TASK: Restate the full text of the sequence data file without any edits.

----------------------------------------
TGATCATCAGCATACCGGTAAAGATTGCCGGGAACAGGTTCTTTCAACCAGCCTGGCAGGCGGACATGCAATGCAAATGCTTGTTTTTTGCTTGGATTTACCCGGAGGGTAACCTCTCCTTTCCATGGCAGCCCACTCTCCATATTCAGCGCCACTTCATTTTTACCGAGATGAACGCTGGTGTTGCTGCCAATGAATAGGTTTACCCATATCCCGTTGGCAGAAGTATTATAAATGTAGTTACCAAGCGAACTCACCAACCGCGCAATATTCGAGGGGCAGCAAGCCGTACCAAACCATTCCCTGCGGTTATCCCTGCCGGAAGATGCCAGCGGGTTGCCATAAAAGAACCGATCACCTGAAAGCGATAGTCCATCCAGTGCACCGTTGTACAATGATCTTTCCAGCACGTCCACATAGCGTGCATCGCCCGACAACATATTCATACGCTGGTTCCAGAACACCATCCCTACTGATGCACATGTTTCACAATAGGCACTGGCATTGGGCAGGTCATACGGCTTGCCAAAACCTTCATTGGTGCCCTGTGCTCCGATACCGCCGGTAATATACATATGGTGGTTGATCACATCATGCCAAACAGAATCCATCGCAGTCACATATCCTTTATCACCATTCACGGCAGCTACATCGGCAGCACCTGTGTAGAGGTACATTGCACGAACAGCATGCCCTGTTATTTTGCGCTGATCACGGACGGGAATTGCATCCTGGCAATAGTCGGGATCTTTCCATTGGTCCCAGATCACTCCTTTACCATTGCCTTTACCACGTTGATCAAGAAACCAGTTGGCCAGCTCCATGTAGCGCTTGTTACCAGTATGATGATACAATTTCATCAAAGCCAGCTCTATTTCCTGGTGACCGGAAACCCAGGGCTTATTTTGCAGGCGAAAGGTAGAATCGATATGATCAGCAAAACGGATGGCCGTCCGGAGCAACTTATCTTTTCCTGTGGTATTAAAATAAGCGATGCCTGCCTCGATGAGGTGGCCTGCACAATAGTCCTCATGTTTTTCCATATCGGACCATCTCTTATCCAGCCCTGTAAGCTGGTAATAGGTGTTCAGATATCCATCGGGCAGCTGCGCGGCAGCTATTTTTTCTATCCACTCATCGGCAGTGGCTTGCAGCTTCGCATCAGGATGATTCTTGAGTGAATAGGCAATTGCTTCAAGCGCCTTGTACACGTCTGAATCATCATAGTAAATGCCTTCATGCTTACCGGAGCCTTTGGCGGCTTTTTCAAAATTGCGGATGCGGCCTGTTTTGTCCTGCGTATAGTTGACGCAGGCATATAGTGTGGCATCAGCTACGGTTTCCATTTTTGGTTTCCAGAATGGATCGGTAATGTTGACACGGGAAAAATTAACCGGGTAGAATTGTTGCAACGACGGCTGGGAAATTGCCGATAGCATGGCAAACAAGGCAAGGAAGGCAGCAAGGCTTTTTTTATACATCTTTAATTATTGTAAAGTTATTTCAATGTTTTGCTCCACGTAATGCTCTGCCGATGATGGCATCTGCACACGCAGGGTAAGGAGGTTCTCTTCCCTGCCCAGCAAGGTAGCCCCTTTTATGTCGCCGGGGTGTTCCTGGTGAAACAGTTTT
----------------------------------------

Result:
TGATCATCAGCATACCGGTAAAGATTGCCGGGAACAGGTTCTTTCAACCAGCCTGGCAGGCGGACATGCAATGCAAATGCTTGTTTTTTGCTTGGATTTACCCGGAGGGTAACCTCTCCTTTCCATGGCAGCCCACTCTCCATATTCAGCGCCACTTCATTTTTACCGAGATGAACGCTGGTGTTGCTGCCAATGAATAGGTTTACCCATATCCCGTTGGCAGAAGTATTATAAATGTAGTTACCAAGCGAACTCACCAACCGCGCAATATTCGAGGGGCAGCAAGCCGTACCAAACCATTCCCTGCGGTTATCCCTGCCGGAAGATGCCAGCGGGTTGCCATAAAAGAACCGATCACCTGAAAGCGATAGTCCATCCAGTGCACCGTTGTACAATGATCTTTCCAGCACGTCCACATAGCGTGCATCGCCCGACAACATATTCATACGCTGGTTCCAGAACACCATCCCTACTGATGCACATGTTTCACAATAGGCACTGGCATTGGGCAGGTCATACGGCTTGCCAAAACCTTCATTGGTGCCCTGTGCTCCGATACCGCCGGTAATATACATATGGTGGTTGATCACATCATGCCAAACAGAATCCATCGCAGTCACATATCCTTTATCACCATTCACGGCAGCTACATCGGCAGCACCTGTGTAGAGGTACATTGCACGAACAGCATGCCCTGTTATTTTGCGCTGATCACGGACGGGAATTGCATCCTGGCAATAGTCGGGATCTTTCCATTGGTCCCAGATCACTCCTTTACCATTGCCTTTACCACGTTGATCAAGAAACCAGTTGGCCAGCTCCATGTAGCGCTTGTTACCAGTATGATGATACAATTTCATCAAAGCCAGCTCTATTTCCTGGTGACCGGAAACCCAGGGCTTATTTTGCAGGCGAAAGGTAGAATCGATATGATCAGCAAAACGGATGGCCGTCCGGAGCAACTTATCTTTTCCTGTGGTATTAAAATAAGCGATGCCTGCCTCGATGAGGTGGCCTGCACAATAGTCCTCATGTTTTTCCATATCGGACCATCTCTTATCCAGCCCTGTAAGCTGGTAATAGGTGTTCAGATATCCATCGGGCAGCTGCGCGGCAGCTATTTTTTCTATCCACTCATCGGCAGTGGCTTGCAGCTTCGCATCAGGATGATTCTTGAGTGAATAGGCAATTGCTTCAAGCGCCTTGTACACGTCTGAATCATCATAGTAAATGCCTTCATGCTTACCGGAGCCTTTGGCGGCTTTTTCAAAATTGCGGATGCGGCCTGTTTTGTCCTGCGTATAGTTGACGCAGGCATATAGTGTGGCATCAGCTACGGTTTCCATTTTTGGTTTCCAGAATGGATCGGTAATGTTGACACGGGAAAAATTAACCGGGTAGAATTGTTGCAACGACGGCTGGGAAATTGCCGATAGCATGGCAAACAAGGCAAGGAAGGCAGCAAGGCTTTTTTTATACATCTTTAATTATTGTAAAGTTATTTCAATGTTTTGCTCCACGTAATGCTCTGCCGATGATGGCATCTGCACACGCAGGGTAAGGAGGTTCTCTTCCCTGCCCAGCAAGGTAGCCCCTTTTATGTCGCCGGGGTGTTCCTGGTGAAACAGTTTT